In a classic instance of the fox-in-the-henhouse paradox, Todd Ebert, the head of the GPOs’ lobbyist, the Healthcare Supply Chain Association, was a panelist on a FDA/Duke Margolis Center event to get to the bottom of the shortages. At the end of the hearings, Mr. Ebert declared that HHS can ask at any time to review the contracts between the GPOs and manufacturers of drugs that are or have been in shortage. During the symposium on shortages, attendees heard again and again that to get to the bottom of the shortages, transparency was key, and that the shortages were driven by economics.

Given that Congress in 1987 provided to the GPOs the “safe harbor” from prosecution for requiring and receiving “rebates” (again, kickbacks), reasonable people may get the impression that the Congress OWES the American people the effort of overseeing the contracts between the GPOs and pharmaceutical companies. They can make a modest gesture toward discharging that duty by calling upon HHS now to demand to see those contracts A few thousand government employees ought to be able to handle the job of reviewing the contracts.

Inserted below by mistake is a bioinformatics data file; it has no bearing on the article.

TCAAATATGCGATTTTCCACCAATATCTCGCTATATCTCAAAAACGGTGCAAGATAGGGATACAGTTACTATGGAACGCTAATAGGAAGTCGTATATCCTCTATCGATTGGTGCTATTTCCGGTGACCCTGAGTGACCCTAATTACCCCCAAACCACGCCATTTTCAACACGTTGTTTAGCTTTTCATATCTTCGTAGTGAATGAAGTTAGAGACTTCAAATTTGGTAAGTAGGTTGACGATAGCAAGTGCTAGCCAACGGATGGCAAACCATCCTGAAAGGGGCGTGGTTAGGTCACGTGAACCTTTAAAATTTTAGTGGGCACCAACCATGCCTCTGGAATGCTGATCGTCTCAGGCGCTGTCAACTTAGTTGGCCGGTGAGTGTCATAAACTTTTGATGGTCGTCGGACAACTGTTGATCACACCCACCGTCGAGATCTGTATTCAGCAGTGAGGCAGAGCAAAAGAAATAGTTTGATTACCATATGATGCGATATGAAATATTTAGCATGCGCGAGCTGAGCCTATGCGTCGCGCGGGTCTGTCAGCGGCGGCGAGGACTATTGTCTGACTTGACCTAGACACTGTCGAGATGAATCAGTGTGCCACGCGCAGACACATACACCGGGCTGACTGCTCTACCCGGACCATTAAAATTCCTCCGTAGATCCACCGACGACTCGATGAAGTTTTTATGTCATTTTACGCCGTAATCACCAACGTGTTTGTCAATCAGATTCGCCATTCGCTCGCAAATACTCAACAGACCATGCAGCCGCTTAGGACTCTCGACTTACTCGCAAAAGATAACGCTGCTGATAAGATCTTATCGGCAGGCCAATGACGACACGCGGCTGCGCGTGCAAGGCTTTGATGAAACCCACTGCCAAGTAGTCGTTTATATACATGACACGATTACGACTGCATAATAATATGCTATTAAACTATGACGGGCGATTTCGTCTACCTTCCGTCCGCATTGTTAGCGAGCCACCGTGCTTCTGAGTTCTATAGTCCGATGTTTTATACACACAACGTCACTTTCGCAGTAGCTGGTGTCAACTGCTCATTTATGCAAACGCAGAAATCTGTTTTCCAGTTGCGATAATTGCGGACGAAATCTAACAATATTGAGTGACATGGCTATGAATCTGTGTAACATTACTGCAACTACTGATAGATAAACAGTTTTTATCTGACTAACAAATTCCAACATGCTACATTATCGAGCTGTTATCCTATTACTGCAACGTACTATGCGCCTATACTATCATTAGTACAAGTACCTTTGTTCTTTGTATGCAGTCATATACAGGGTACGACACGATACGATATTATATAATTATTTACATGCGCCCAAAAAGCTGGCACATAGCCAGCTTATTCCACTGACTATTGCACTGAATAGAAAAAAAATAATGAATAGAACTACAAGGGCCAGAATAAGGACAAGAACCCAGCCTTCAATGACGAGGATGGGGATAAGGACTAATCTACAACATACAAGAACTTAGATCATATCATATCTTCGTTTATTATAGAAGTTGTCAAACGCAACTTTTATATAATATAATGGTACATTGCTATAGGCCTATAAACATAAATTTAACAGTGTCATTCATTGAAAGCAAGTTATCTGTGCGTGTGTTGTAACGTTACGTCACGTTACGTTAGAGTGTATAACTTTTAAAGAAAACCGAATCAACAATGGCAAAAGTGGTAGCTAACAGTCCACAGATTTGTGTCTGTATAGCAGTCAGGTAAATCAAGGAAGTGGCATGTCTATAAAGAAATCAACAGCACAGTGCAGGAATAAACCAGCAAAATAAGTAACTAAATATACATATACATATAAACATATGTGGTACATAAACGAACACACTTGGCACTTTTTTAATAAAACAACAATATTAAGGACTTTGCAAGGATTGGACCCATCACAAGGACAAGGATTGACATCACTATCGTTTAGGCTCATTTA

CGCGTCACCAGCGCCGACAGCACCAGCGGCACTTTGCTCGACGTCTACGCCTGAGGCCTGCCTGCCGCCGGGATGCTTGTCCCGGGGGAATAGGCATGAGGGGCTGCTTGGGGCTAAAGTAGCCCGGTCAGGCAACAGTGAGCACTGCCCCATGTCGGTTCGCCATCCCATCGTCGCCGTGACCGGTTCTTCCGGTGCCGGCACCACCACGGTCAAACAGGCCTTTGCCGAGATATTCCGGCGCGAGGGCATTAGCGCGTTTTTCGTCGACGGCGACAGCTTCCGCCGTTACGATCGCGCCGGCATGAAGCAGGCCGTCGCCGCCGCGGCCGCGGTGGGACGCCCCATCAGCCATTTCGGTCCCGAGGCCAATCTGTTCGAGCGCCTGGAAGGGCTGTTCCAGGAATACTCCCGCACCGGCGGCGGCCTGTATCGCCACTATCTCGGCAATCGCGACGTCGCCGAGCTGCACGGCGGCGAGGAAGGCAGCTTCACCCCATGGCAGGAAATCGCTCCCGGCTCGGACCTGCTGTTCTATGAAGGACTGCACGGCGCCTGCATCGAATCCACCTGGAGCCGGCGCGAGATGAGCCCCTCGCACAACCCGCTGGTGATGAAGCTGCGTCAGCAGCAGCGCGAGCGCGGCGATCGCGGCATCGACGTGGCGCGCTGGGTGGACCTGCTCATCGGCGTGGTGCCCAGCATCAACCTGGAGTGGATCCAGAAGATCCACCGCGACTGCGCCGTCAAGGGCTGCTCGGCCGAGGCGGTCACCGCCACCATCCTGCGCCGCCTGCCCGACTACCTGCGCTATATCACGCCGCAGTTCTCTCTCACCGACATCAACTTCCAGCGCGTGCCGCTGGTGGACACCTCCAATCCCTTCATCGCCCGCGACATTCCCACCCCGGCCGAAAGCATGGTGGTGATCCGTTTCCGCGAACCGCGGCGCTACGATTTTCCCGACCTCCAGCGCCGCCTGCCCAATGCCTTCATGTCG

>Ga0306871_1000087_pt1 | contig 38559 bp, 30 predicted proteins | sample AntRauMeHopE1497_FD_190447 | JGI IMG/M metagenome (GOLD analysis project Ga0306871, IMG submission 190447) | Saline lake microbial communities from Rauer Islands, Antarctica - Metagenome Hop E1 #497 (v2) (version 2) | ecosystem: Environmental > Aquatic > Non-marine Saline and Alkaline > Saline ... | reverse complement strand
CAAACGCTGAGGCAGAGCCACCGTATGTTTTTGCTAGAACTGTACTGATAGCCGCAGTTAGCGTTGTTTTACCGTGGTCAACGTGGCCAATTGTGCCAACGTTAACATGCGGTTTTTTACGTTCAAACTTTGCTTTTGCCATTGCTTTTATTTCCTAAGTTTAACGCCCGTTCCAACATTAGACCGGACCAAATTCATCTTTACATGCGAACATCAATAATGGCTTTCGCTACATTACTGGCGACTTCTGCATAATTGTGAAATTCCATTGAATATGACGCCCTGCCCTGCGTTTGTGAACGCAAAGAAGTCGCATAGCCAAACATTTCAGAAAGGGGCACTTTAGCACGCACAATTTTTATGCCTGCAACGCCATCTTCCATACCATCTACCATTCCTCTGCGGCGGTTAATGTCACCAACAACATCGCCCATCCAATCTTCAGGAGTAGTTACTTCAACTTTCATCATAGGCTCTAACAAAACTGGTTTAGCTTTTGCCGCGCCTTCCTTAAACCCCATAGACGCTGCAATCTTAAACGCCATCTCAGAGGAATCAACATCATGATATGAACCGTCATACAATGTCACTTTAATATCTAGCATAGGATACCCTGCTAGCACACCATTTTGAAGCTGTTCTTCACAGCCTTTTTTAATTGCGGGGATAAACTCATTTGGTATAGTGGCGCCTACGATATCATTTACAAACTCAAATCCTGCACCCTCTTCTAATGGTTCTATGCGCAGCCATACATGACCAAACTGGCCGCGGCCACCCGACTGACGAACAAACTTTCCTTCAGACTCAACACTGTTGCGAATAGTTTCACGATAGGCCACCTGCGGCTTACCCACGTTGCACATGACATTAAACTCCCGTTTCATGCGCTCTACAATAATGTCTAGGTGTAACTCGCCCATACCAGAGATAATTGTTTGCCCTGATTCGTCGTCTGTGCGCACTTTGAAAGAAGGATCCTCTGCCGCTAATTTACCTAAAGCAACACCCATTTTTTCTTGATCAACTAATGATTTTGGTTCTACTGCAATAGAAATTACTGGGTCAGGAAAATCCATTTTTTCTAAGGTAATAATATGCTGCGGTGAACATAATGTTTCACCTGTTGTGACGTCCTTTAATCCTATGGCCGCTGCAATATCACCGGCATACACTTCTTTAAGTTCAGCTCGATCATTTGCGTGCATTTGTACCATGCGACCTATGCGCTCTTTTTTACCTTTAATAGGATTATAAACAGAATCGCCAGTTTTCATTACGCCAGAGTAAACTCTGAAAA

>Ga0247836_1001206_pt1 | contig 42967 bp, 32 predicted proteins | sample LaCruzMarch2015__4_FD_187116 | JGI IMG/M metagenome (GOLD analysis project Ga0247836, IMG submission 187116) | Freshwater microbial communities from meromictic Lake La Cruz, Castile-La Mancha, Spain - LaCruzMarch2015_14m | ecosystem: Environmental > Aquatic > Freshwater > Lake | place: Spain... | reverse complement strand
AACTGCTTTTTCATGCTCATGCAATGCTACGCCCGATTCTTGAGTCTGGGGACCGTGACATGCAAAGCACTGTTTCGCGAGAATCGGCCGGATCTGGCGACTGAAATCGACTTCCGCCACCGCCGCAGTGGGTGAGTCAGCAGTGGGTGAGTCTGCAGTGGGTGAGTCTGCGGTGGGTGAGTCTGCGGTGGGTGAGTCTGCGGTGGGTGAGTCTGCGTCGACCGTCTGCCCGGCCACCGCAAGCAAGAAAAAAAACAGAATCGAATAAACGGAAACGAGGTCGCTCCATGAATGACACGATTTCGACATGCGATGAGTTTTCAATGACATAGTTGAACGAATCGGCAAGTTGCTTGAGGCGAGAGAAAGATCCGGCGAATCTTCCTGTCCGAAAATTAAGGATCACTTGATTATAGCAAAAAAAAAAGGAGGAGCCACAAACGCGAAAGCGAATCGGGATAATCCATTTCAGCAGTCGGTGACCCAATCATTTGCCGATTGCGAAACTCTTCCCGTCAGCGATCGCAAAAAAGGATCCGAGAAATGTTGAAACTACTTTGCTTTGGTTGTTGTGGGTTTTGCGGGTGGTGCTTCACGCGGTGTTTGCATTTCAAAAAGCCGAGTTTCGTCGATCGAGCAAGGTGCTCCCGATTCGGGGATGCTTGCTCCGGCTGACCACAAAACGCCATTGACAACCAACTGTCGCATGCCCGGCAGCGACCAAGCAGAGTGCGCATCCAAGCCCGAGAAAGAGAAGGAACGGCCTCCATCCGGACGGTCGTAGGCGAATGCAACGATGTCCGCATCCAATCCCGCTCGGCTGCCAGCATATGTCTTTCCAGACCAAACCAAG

Furthermore, those with financial acumen, but without conflicts of interest, should be present when those contracts are reviewed.

Anything less is staged faux fighting over the financial foolery embedded in the American healthcare system.

E. Pharmacies

Pharmacies dispense prescription drugs to individual patients. There are retail, mail, long-term care, and specialty pharmacies.

Pharmacies negotiate with manufacturers or wholesale distributors and purchase drugs at a confidential price. They will also negotiate with PBMs to be included in a PBM’s network and for reimbursement from the PBM, as well as other types of government and private payers. In addition to reimbursement for the cost of the drug, pharmacies will also receive a dispensing fee, which varies based on the payer. Total prescription dispensing revenues reached $423.7 billion in 2018.

F. Patients